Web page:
THE VVITCH A New England Folktale, (2016) Film Review. Productioncompanies, Parts And Labour, Rooks Nest Entertainment, RT Features.Distributed by A24, Lionsgate US, Universal Pictures UK. Rated R US,Certificate 15 UK, running time 93 minutes.

The VVitch released Monday 18th July 2016 on Bluray and DVD in the UK.

I'm going to be totally honest here I do not like period dramas of any kind, and I had a feeling that this was not going to be my cup of tea, and my fears about this film proved me right. I have  avoided over the years films like The Crucible, Ravenous and The Village for these same reasons. Please though this is purely my view on this film,others love it, others like me probably hated it,I just felt this was one of these films made,and because a few critics loved it,everyone is expected to drool all over it. I just didn't get it,or like it.
It was incredibly slow and incredibly bleak and boring for me, a film made to make you a little anxious rather than being scared,and others will probably hate me for this, but it is incredibly bad acted,by typical Yorkshire actors, with Ralph Ineson normally staring in just about every TV program about northern people,in the UK and we are saturated with his voice especially in the UK as a well known voice over artist,and his voice is used in probably about 40% of all TV advertisements and radio voice overs,especially Talk Sport. To have a whole 90 minutes of his voice was too much for me I'm afraid.

Set in New England in the seventeenth century a story of a family of Puritan faith,who are shamed and told to leave the community they once belonged to,then having to have to survive next to this creepy looking forest,with five children to feed and support,and an already over burdened feeling they are already cursed. 
Strange things soon start happening,their youngest baby disappears into thin air, the second eldest child Caleb ( Harvey Scrimshaw) comes down with a mystery virus,whilst being tempted in the forest by a gorgeous woman in red and being pubescent anyway, always looking at his blossoming older sister,is easily tempted by this woman in the forest.
The twin brother and sister is convinced their goat Black Patrick talks to them saying they are cursed and their oldest sister Thomasin ( Anya Taylor-Joy)already belongs to the devil,and is a witch,with even her own family turning on her and becoming convinced all the bad things happening to them is her fault,and she is indeed cursed.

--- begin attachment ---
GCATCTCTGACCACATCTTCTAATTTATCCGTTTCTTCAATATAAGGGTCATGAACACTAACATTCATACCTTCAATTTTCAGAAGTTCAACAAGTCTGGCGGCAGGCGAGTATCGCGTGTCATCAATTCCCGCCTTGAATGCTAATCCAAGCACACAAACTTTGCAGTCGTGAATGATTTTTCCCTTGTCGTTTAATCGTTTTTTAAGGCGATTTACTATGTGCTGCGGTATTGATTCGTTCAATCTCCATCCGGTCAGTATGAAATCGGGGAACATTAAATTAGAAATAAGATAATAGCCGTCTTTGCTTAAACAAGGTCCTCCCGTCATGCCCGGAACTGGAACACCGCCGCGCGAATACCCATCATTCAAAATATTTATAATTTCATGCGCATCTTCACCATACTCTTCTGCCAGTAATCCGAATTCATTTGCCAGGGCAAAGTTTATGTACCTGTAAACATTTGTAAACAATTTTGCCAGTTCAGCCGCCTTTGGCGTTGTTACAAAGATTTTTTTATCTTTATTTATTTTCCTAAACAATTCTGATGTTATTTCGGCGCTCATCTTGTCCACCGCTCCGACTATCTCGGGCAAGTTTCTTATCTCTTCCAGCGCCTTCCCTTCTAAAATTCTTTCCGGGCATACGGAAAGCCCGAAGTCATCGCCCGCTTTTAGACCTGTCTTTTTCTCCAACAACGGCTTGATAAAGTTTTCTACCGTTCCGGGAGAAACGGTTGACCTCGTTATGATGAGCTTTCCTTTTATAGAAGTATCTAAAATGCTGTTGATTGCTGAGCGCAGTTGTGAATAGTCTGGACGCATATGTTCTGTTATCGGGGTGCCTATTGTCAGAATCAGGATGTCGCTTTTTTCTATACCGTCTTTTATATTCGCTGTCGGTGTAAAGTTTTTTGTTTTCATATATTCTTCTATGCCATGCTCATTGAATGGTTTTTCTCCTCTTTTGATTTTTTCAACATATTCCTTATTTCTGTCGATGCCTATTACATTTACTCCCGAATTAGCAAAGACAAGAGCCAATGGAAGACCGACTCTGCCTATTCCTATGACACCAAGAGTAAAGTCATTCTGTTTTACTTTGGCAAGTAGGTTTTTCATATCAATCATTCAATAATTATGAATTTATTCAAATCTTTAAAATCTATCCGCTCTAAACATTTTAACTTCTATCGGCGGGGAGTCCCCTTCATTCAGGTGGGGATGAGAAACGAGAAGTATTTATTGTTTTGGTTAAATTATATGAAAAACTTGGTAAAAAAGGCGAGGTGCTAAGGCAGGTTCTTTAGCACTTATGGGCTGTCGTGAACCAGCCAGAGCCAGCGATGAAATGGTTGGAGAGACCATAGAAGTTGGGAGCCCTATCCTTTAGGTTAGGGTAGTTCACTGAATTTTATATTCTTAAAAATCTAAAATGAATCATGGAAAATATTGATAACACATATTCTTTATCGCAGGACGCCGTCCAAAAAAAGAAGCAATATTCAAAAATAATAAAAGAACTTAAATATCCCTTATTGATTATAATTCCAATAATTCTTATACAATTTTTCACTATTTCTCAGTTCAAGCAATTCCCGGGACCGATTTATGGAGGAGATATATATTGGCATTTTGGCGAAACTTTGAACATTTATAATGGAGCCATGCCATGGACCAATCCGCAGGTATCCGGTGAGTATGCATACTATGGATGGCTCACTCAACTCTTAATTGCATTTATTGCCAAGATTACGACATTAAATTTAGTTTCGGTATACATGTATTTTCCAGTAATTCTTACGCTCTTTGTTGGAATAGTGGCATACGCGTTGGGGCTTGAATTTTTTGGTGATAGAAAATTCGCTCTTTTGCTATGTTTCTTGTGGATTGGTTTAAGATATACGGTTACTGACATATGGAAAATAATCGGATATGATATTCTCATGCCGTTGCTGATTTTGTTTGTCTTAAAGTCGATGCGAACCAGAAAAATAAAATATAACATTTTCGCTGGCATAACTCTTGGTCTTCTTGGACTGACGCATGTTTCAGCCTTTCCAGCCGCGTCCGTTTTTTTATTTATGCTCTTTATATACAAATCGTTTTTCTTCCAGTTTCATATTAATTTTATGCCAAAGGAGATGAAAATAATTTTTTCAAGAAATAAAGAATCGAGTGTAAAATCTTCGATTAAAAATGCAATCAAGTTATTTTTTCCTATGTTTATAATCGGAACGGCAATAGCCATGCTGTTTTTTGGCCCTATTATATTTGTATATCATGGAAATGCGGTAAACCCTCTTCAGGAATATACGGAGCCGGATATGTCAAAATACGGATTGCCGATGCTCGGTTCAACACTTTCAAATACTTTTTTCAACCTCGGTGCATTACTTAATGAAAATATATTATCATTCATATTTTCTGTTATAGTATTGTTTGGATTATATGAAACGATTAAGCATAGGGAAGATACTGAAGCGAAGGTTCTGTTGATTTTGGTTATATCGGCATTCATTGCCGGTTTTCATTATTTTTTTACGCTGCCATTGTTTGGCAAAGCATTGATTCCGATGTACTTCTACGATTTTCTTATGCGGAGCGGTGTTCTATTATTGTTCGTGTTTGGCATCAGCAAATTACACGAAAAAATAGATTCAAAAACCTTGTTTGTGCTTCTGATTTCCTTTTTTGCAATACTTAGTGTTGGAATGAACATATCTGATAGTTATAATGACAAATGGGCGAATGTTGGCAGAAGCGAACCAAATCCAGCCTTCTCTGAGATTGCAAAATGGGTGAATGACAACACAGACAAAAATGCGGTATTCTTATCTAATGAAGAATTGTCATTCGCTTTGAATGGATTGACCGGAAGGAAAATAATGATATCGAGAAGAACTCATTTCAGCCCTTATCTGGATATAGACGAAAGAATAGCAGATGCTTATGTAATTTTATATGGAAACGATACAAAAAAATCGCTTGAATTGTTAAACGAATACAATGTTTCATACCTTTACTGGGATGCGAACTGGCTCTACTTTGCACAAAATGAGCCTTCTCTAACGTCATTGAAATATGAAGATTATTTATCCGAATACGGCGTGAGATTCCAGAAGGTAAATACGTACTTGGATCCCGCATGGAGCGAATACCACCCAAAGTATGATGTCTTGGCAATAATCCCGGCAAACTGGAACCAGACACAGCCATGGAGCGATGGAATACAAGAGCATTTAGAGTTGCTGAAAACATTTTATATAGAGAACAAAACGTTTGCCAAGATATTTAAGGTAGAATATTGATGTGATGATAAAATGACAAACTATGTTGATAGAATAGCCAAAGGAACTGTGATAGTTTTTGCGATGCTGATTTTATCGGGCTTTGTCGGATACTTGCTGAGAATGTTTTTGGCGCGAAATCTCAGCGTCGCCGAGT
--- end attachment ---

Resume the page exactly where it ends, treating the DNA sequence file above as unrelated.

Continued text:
We do see a talking black goat,later on,and demonic looking Hares and crows,we see a very horrible scene of a ninety year old witch,sacrificing the young baby,crushing his organs and rubbing it over her naked body,so she can become younger and levitate. Yes some scenes are upsetting,but never really scary,the mother goes mad with grief,and poor Thomasin is to blame for everything,and her only crime,is becoming a woman,and is entering womanhood. With Anya Taylor-Joy being the only reason to watch this,as she is mesmerising onscreen,and is clearly the talent in this movie.
Now Robert Eggers is still a talent to watch out for,coming from that  area of New England,growing up with these fables,he became obsessed with the whole witchcraft thing,and made his parents take him to Salem every Halloween,apparently,so this is a film that he was extremely passionate about,even though he does not describe himself as a horror director. It is a creepy film,rather than being scary,it is made to make you feel anxious,and unsettled rather than scare you senseless,I thought it was overlong,bleak and boring,but that is my opinion. Credit has to go where it is due though, especially to the look of the film,being historically accurate  even to the exact details of the clothes on their  backs,and using a great musical score,using instruments available at that time period,to the old English speaking language still cannot save this film from boredom,with too many cut to black scenes,yes it is a well made film,but I didn't like it. Anya Taylor-Joy is just that ..... a joy to watch,but the rest of the film is a meh from me.